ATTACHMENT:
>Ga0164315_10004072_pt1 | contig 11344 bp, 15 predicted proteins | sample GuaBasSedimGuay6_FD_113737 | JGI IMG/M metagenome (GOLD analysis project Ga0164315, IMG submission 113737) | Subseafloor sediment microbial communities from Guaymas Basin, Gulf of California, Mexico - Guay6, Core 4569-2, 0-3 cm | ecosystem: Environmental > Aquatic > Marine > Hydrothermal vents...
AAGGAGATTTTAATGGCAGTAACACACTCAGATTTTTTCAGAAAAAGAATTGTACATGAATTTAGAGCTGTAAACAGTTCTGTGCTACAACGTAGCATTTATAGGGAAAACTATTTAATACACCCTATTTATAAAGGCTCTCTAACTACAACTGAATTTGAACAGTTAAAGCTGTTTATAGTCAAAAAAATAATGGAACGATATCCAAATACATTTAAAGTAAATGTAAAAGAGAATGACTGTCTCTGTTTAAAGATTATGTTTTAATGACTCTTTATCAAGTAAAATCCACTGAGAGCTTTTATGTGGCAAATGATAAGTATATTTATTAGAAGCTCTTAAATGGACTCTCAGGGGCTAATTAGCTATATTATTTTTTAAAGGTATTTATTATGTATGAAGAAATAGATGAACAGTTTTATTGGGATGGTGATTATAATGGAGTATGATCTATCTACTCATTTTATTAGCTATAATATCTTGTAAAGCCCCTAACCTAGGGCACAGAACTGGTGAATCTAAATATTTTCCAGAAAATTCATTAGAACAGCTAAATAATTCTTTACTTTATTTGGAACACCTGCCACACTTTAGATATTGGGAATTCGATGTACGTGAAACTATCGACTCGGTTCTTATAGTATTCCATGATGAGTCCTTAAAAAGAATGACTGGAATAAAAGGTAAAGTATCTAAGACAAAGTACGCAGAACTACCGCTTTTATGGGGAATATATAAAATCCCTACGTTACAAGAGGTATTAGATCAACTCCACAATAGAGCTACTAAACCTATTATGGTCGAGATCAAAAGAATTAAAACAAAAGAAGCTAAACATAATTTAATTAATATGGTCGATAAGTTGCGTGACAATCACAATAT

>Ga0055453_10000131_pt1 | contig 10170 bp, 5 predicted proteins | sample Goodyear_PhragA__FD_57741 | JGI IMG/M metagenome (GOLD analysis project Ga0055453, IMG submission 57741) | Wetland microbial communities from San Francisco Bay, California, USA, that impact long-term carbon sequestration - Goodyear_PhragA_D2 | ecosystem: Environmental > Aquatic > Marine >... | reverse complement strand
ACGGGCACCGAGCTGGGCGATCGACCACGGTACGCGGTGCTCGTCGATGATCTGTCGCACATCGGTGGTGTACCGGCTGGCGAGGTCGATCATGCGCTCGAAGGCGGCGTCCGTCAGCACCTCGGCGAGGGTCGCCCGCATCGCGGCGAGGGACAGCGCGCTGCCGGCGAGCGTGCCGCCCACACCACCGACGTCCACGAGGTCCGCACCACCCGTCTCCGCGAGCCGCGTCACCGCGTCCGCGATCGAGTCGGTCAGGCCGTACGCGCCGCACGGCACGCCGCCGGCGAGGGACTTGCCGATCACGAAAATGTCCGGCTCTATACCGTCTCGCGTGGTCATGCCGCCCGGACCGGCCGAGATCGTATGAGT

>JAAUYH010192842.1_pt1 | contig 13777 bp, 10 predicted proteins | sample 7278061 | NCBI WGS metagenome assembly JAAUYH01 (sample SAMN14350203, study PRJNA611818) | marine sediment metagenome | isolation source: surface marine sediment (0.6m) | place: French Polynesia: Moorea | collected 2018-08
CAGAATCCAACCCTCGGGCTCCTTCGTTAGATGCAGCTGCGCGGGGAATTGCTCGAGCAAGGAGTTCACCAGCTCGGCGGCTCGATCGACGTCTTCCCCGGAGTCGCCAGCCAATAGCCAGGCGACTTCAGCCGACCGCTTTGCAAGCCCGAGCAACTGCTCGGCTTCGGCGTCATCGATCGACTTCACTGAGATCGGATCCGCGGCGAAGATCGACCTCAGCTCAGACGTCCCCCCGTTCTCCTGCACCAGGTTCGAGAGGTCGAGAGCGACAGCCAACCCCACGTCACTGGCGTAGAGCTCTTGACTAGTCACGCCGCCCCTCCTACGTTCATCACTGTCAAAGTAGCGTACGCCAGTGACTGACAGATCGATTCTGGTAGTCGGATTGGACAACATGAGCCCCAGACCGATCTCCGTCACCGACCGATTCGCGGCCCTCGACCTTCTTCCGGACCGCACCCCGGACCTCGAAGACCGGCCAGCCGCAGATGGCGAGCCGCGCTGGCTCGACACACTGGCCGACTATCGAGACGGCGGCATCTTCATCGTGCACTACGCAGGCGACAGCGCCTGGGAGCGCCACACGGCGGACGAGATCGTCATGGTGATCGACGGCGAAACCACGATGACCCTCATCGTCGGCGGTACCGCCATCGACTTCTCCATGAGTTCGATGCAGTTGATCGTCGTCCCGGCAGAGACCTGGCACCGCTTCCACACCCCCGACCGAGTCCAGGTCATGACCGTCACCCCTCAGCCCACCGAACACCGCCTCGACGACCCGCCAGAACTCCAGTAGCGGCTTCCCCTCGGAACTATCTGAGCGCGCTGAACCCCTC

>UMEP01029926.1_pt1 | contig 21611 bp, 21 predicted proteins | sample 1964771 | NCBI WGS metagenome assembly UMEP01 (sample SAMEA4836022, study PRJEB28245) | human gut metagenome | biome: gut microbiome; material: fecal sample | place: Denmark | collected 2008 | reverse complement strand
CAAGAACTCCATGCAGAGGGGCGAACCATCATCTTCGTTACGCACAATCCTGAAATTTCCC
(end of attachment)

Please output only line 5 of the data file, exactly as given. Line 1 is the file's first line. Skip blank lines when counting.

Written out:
>JAAUYH010192842.1_pt1 | contig 13777 bp, 10 predicted proteins | sample 7278061 | NCBI WGS metagenome assembly JAAUYH01 (sample SAMN14350203, study PRJNA611818) | marine sediment metagenome | isolation source: surface marine sediment (0.6m) | place: French Polynesia: Moorea | collected 2018-08